I'm planning to blog about some of the challenges involved in creating a world-class text editor, but first I'd like to talk a bit about an interesting set of Unicode characters - combining marks.
These characters, like their name suggest, combine with others and modify their appearance. In this image, you can see my last name (or rather, the first of my two last names, but I digress).
The first line has no marks on top of the 'o', and is thus spelled incorrectly. After that, you see an acute accent, which is the mark that should go over that vowel.
The third and fourth lines are visually identical, but I'm actually playing a trick on Word. The fist spelling was created by pressing the [ key after switching the layout to Spanish - Argentina, then pressing the o key. The first key in this case acts as a dead key, which the system processes by holding a bit of information to act on to the next key I type.
Brief digression: an interesting thing to note is that there is no feedback to the user to indicate that the next key will come out modified - why not press the 'o' first, then add the modifying marks instead? Well, typewriters worked by inking the mark and not advancing the carriage, so the logical order was to first press the key for the accent, then the vowel. I guess it stuck.
When I insert a key in this manner, the system will generate a precomposed character. This is a single Unicode character that is already an o with an accent - Unicode character U+00F3, Latin Small Letter O With Acute. The fourth line was actually created by inserting an o character, then pasting a Combining Acute Accent character (U+0301) after that.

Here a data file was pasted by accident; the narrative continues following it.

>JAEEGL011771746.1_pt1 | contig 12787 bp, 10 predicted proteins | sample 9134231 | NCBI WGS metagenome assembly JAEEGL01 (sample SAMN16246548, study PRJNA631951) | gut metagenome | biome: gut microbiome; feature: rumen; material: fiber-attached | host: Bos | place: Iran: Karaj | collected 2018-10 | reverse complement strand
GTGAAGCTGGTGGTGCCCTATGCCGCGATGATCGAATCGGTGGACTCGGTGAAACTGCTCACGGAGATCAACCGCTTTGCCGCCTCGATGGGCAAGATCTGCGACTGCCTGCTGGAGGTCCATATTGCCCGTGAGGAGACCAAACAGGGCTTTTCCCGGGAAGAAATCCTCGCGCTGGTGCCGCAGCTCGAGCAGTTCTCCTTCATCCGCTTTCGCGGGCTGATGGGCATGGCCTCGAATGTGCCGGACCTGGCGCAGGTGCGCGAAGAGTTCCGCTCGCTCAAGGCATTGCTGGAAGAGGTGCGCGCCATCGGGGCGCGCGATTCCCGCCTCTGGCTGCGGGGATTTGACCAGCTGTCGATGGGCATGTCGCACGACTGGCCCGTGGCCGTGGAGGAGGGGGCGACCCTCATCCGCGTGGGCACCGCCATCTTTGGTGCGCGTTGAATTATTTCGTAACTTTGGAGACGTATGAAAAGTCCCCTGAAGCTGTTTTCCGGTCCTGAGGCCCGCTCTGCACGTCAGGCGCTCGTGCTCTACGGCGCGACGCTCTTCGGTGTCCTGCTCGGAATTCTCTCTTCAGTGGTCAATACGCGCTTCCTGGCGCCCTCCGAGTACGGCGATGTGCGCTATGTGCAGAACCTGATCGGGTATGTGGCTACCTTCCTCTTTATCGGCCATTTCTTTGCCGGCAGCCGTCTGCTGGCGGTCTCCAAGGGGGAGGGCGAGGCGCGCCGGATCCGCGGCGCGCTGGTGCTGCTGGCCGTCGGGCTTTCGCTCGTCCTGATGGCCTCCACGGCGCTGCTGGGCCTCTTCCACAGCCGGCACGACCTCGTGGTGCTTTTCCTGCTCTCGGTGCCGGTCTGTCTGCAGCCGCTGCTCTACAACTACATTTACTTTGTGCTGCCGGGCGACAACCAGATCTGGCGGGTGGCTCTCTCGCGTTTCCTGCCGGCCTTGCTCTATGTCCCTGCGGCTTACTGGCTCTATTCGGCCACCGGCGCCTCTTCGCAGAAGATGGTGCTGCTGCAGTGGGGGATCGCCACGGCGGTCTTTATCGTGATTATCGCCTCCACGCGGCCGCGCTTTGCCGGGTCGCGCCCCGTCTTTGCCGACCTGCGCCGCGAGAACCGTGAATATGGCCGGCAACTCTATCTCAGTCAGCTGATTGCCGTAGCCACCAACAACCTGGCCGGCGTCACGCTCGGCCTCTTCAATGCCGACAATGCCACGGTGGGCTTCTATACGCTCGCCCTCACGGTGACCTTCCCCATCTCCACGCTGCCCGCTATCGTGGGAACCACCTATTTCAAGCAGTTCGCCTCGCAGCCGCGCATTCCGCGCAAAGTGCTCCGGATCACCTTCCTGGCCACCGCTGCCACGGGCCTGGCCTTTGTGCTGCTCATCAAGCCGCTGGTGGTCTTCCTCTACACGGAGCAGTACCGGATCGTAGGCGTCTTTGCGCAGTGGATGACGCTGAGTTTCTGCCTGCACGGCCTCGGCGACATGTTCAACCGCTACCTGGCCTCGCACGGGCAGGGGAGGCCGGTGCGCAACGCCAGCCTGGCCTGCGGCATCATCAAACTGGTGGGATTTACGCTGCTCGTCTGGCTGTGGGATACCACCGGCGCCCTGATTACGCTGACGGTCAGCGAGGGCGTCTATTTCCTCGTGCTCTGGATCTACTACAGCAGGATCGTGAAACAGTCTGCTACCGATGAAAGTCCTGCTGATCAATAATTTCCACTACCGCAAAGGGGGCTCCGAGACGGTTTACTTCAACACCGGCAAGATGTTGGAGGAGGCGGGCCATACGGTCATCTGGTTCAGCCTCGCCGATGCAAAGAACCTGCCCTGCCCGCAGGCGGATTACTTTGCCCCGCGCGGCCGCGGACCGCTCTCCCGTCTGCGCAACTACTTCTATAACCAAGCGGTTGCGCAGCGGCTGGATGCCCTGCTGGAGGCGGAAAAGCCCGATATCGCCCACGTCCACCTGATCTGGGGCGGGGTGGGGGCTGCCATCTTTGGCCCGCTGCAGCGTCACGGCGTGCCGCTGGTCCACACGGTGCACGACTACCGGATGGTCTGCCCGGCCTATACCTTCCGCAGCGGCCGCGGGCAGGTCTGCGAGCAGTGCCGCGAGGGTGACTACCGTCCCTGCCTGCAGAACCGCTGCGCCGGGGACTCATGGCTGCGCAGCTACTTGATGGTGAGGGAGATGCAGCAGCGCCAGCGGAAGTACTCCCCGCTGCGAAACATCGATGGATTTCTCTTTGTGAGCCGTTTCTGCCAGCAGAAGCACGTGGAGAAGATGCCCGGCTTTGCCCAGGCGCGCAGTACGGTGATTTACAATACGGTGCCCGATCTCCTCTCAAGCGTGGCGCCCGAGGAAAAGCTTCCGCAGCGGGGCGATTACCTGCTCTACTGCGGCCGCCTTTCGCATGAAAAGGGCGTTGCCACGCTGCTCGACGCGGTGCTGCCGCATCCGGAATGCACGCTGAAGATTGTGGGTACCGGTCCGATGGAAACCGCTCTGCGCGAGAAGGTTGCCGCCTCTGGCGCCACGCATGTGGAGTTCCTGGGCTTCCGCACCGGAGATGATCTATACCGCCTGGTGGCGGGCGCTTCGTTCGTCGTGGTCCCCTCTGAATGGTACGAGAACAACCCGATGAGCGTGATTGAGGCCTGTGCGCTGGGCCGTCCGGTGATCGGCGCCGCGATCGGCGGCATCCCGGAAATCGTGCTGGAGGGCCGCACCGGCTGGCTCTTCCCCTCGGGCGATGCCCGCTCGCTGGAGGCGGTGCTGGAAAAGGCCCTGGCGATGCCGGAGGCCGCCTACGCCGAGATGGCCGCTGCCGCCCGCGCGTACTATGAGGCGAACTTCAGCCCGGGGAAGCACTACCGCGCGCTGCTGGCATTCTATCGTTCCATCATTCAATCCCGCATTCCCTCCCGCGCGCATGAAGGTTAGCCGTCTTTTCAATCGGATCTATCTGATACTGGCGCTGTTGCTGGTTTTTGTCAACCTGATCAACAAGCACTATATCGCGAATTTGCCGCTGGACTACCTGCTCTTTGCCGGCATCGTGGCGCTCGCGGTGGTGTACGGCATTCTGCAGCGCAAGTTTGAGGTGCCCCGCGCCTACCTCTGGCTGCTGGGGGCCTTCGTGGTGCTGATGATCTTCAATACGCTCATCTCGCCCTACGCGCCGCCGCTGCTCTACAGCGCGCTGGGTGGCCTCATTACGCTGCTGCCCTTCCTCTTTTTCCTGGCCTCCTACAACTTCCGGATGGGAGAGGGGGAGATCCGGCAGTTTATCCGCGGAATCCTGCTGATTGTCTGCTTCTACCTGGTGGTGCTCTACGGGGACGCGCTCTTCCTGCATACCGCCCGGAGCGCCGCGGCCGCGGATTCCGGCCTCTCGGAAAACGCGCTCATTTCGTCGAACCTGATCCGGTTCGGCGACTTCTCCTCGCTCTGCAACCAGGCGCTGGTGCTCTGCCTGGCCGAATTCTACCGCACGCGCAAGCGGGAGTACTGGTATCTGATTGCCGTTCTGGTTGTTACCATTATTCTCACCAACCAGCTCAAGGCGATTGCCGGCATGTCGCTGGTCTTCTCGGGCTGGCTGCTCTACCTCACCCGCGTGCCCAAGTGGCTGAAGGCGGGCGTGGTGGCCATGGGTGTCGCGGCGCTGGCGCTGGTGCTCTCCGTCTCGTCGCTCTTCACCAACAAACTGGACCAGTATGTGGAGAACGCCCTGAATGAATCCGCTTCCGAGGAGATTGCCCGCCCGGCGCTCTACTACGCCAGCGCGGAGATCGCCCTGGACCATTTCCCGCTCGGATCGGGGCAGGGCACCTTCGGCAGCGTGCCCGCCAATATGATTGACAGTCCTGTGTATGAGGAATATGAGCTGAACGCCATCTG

These two glyphs are visually identical. However there is one subtle change in behavior, given that these are two separate characters in the document. If I put the caret to the right of the o on the third line and press Backspace, the character is deleted. If I put the caret to the right of the o on the fourth line and press Backspace, only the combining mark will be deleted - the 'o' is still there. However, if I press Delete from the left of the character, in both cases the o with its accent are wiped away. They also behave identically for the purposes of moving the caret with the left and right arrows.
If you think about them for a bit, these rules make sense when you know what the internal representation is and what the user is trying to do, but they can be tricky to understand sometimes. And they may change depending on other factors - which is when the fun begins. But this post is long enough as it is, and I'll bring up more interesting cases in the future.
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